Thursday, October 20, 2011

Vegan Sweet Potato Cinnamon Buns with Maple Glaze

Having made my first pie crust last week, I was feeling rather bold today and decided to experiment with a new dough.  I wasn't going to make cinnamon buns because there is already a place that solely makes (delicious) vegan cinnamon buns in Berkeley.   I wrote my dear friend Kate about it; and, she suggested I do it anyway as it certainly doesn't hurt to have a good cinnamon bun recipe up your sleeve.  It's a comfort food and it brings in business.  There is absolutely nothing more enticing than the scent of cooking cinnamon.
Someone asked me recently if vegans eat yeast since it's alive.  Caught off gaurd,  I had to think about why vegans can eat yeast.  I finally, decided yeast is ok because it's a fungus and not an animal.  Even so, I should be sure the yeast has a nice life. So, after much deliberation on pandora, I finally settled on a Tammy Wynette station.  After a few knee-jerk thumbs down reactions to Garth Brooks, Pandora seemed to get it and began playing old country songs for my yeast dough to grow up listening to.  It seemed appropriate to be baking comfort food and listening to country music.  I probably won't do it again, though.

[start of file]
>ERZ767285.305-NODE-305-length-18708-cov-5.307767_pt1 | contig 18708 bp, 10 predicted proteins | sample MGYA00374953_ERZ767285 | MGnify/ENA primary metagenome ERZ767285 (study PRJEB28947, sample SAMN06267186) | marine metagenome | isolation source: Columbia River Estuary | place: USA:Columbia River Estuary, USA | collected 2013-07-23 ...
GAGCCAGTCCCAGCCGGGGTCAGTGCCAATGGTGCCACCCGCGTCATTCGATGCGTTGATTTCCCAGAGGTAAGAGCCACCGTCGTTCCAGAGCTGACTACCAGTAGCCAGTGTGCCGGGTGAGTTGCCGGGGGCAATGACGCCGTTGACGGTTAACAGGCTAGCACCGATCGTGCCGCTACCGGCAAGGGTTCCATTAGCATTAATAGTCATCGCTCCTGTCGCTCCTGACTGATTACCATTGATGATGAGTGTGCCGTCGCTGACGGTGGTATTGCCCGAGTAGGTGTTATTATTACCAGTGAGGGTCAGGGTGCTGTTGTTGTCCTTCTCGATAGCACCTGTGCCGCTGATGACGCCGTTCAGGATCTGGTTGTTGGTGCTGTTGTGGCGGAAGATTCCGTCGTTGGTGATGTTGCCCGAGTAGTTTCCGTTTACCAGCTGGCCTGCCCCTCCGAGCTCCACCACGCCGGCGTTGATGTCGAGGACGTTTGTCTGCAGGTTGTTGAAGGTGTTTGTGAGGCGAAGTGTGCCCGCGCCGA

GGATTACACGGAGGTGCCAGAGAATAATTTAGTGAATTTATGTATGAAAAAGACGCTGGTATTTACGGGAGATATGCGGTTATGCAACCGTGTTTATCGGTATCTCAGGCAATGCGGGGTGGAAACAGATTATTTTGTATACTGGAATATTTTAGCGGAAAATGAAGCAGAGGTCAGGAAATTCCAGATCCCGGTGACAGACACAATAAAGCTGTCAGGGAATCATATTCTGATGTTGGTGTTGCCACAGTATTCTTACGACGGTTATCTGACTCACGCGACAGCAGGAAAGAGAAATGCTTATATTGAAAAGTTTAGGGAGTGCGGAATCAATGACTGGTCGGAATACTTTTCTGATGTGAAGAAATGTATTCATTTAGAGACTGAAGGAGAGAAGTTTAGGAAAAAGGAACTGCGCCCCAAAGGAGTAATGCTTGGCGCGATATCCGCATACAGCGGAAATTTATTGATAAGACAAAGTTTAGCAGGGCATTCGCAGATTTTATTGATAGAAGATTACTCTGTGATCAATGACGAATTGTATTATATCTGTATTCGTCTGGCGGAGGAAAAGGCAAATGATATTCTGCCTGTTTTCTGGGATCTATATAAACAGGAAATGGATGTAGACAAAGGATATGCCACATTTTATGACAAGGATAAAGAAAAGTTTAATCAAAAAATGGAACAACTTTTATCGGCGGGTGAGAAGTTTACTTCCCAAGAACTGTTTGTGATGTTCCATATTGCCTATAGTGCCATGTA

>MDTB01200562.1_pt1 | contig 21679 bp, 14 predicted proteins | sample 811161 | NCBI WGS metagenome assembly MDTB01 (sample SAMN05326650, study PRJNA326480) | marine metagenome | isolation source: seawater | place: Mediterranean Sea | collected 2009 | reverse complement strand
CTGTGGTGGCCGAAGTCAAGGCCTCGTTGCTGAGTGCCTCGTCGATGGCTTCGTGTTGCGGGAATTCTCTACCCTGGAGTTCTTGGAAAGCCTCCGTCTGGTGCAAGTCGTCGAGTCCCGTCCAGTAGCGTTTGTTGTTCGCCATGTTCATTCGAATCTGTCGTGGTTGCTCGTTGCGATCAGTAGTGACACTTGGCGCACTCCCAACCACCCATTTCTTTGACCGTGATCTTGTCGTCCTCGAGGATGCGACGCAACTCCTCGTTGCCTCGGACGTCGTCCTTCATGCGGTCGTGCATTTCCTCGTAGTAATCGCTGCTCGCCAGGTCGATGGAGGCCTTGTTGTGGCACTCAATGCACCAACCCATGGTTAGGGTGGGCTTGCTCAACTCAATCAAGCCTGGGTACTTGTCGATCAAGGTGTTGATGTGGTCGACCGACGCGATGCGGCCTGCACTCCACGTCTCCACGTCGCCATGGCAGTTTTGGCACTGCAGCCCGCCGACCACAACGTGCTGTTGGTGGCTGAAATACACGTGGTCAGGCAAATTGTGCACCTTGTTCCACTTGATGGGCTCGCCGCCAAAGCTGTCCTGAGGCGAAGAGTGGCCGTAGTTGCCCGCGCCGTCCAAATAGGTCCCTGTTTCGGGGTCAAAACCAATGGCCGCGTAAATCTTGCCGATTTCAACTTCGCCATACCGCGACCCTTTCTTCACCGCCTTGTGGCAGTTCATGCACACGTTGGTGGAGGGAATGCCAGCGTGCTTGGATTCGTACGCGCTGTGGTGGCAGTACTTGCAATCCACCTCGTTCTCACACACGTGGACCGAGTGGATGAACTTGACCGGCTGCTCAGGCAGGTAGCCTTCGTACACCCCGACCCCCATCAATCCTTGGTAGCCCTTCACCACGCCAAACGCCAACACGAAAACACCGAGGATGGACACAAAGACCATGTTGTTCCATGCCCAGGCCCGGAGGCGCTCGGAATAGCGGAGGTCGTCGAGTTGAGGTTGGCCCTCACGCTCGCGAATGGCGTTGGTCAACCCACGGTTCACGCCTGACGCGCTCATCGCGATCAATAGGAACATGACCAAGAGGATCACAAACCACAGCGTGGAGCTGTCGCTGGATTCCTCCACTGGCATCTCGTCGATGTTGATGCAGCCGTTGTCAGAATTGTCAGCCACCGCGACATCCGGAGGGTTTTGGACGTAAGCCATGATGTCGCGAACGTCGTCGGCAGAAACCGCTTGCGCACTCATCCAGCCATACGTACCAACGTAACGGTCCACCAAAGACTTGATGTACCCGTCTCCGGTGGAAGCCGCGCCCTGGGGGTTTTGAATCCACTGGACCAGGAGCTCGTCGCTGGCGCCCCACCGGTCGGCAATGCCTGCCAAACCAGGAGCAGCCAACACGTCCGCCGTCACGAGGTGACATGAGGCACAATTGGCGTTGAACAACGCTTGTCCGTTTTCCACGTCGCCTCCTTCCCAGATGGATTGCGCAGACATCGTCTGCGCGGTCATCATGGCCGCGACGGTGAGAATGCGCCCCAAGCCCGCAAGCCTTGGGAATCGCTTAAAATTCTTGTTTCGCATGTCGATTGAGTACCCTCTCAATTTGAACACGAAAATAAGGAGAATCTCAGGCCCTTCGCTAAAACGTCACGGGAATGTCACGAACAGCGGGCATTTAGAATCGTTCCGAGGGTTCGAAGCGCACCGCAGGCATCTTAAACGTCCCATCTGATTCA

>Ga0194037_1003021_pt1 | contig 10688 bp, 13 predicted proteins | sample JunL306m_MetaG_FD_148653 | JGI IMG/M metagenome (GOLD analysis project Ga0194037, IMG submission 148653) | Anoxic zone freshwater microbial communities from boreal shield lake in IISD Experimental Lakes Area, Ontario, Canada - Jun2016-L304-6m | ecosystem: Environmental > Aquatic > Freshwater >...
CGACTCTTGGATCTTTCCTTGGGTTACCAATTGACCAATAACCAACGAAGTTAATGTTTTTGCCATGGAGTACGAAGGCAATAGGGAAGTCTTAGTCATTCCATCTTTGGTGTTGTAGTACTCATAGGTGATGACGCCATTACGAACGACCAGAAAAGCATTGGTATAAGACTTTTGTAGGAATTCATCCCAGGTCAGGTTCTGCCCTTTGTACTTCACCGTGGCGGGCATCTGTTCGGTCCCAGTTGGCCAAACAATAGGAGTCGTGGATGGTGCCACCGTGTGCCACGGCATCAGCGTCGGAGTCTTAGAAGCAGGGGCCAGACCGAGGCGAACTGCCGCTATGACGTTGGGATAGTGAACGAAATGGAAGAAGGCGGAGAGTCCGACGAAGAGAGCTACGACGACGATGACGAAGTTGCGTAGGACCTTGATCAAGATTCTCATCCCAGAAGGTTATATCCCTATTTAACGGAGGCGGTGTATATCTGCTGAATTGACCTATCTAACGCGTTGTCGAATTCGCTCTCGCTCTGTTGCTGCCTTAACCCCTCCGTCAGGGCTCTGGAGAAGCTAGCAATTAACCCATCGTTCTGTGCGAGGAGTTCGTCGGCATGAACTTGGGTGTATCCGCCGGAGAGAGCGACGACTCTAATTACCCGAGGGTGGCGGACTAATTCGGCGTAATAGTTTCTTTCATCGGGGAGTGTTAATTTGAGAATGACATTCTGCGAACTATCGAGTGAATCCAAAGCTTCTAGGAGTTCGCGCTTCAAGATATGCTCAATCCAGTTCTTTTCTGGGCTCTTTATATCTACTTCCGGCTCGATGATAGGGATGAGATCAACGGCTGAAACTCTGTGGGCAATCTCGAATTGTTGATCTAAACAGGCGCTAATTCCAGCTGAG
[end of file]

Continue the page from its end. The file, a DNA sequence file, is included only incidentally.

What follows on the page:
The recipe I chose was actually a vegan recipe I found in the November 2011 issue of Vegetarian times found here:
I didn't make any alterations (other than omitting the pecans- which I don't recommend doing unless you think they are the devil, as I do).  *Holy crap.  just as finished typing that last line, I felt my first earthquake.  Hello, San Francisco!  I think this may mean I should never refer to pecans as the devil again.  He doesn't like that.*
Tips for this recipe:
1.  Use a food processor to mash the sweet potato- you don't want any lumps.
2.  Mixing the pecans into the glaze will make them more ascetically pleasing.
3.  I used my kitchen aid with a dough hook for this.  It worked really well!  It's basically fool proof.
4.  Making these on a warm day is actually a good idea.  The yeast likes to be cozy.
5.  I baked mine spaced out on a buttered baking sheet.  I think next time I will bake them closer together in a buttered pan with sides.  They turned out really good, but I personally prefer the softer buns.  The edges of mine came out a little bit dry.  I think eliminating the potential for edges is a good solution.
6.  I ended up doubling the maple glaze recipe.  It just wasn't enough to liberally slather.
7.  These are obviously best served warm from the oven.  I recommend making them when you have company to help you, so you don't eat three of them by yourself, like I just did.

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